De informatierevolutie. Gevolgen voor politiek en burger


  • Vos,Mei Li
  • Ploeg,Rick van der


Information technology, Technological innovations, Globalization, State society relationship, Information society, Governance, Citizen participation


The Information Revolution. Consequences for Policy and Citizens. The information revolution is indeed a revolution, because of its pace and its all-encompassing and global character. The economy will undergo many structural changes. The separation between household and work will become blurred, as it was in the preindustrial era. Although communication is becoming faster, cheaper, and easier, governments seem to be losing touch with their citizens. Institutions are under pressure because of the emergence of new and constantly changing networks of people and organizations. The old laws, regulations, and government policies no longer match a network society with empowered citizens whose identities are not as clear-cut as they were some decades ago. At the same time governmental and nongovernmental organizations and one-issue networks of citizens are becoming more influential. Because time and distance are becoming less relevant, the importance of the nation state is decreasing. The powers of national government are also diminishing owing to the many European laws and regulations. Restoring the relations between government and citizens requires more than improving service levels or consulting citizens via the Internet. Rather than continuing top-down governance, the government needs to encourage citizens in the information society to take responsibilities themselves. 55 References. Adapted from the source document.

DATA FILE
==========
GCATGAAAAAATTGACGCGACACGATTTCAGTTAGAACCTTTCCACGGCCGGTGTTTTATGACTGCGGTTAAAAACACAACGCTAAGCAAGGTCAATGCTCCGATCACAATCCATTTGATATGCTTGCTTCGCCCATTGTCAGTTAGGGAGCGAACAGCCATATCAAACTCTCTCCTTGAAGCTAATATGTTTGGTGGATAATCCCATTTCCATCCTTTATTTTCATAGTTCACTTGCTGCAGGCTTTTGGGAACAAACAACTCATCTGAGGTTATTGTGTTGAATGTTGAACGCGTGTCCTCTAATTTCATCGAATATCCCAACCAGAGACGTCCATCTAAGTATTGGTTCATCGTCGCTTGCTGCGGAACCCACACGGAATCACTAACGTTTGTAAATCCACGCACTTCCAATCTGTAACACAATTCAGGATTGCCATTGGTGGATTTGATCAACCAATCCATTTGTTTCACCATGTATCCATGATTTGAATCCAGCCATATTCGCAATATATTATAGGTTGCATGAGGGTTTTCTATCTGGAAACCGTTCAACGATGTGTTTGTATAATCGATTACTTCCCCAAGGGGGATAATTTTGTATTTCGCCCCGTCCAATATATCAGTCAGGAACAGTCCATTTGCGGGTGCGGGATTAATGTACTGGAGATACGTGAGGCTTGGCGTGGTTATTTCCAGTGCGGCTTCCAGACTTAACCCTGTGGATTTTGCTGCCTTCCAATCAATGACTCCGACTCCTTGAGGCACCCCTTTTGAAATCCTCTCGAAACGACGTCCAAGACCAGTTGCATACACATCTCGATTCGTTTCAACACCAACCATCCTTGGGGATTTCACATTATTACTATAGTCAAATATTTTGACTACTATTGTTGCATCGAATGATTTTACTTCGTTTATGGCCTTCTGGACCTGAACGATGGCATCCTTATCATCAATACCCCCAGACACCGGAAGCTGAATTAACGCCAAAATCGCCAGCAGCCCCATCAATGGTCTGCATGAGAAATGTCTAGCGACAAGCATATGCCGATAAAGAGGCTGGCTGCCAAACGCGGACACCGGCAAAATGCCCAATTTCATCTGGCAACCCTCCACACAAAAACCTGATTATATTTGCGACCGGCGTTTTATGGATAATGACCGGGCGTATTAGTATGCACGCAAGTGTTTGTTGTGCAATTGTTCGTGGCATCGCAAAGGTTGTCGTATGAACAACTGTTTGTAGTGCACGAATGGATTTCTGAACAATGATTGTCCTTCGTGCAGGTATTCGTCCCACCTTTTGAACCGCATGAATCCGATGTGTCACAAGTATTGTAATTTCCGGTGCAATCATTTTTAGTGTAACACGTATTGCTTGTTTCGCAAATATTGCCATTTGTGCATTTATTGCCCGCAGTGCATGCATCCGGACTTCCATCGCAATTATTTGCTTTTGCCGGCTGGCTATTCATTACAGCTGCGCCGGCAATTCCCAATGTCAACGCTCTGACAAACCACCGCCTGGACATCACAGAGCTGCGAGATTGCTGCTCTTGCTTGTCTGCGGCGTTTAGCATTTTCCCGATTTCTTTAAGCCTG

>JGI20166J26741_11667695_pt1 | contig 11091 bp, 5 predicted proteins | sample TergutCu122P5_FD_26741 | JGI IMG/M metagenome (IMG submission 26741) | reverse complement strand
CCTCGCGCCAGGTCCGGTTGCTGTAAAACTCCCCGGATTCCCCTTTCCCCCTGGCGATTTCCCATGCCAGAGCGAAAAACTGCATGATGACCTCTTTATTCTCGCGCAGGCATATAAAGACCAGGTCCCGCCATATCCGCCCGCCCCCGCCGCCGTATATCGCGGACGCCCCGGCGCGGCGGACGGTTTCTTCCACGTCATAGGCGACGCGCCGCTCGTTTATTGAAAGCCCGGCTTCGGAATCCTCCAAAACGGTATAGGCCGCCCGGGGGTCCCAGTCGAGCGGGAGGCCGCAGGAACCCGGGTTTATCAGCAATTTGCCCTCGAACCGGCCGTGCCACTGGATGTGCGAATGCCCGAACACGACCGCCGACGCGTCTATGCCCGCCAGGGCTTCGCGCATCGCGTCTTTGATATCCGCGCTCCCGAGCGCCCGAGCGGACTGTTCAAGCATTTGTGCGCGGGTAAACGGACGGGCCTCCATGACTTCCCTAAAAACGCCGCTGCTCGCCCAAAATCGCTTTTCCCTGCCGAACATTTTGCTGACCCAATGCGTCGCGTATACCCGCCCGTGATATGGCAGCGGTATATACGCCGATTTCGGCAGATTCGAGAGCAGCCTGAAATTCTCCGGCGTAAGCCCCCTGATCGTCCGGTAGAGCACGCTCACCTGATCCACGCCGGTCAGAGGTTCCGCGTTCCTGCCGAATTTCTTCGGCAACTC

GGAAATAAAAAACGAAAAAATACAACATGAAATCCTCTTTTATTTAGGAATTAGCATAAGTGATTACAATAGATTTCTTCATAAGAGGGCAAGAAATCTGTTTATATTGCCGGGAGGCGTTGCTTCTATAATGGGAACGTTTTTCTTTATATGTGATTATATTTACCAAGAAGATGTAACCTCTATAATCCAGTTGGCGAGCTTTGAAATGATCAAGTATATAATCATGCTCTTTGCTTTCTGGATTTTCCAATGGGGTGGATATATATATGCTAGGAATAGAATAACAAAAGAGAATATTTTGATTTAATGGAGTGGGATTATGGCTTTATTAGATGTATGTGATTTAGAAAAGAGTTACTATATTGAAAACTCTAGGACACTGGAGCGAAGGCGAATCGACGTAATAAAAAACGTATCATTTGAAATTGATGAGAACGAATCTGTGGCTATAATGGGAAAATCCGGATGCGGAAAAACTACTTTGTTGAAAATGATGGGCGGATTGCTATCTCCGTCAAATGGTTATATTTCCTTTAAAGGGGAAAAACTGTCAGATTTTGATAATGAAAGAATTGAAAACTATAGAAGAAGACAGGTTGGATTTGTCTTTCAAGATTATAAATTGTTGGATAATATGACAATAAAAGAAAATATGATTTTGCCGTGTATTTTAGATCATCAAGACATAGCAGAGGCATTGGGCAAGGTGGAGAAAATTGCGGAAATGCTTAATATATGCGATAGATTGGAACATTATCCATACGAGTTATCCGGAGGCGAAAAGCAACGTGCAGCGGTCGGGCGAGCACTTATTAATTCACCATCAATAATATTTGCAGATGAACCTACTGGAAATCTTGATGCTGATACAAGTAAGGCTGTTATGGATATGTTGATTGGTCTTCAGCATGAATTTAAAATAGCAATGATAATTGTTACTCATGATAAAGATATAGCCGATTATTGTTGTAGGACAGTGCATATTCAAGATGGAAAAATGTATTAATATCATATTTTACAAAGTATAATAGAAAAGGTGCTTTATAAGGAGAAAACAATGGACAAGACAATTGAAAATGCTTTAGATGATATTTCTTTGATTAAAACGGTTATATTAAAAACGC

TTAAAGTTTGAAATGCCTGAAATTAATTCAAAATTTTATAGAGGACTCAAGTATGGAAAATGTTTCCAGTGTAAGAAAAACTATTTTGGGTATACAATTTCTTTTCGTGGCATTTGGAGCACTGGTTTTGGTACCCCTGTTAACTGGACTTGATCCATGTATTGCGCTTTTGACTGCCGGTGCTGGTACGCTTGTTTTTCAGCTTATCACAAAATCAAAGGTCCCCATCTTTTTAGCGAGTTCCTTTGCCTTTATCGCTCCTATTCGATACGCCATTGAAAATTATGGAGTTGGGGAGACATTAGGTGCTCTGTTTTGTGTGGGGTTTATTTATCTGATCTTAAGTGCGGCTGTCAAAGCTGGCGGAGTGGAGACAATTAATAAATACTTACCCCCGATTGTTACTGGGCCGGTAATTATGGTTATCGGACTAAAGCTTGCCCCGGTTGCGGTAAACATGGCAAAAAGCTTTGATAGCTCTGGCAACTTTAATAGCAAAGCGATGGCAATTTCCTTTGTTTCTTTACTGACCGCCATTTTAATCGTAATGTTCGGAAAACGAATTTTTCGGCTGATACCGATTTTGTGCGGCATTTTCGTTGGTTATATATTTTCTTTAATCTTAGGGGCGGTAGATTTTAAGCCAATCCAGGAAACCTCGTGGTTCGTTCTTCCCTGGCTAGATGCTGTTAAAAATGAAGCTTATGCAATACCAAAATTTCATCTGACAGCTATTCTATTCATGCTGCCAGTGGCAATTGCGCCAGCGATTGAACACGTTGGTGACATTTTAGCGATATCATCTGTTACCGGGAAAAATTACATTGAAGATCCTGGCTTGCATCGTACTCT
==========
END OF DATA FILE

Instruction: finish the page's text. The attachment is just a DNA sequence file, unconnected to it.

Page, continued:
Biografieën auteurs

Vos,Mei Li

Ploeg,Rick van der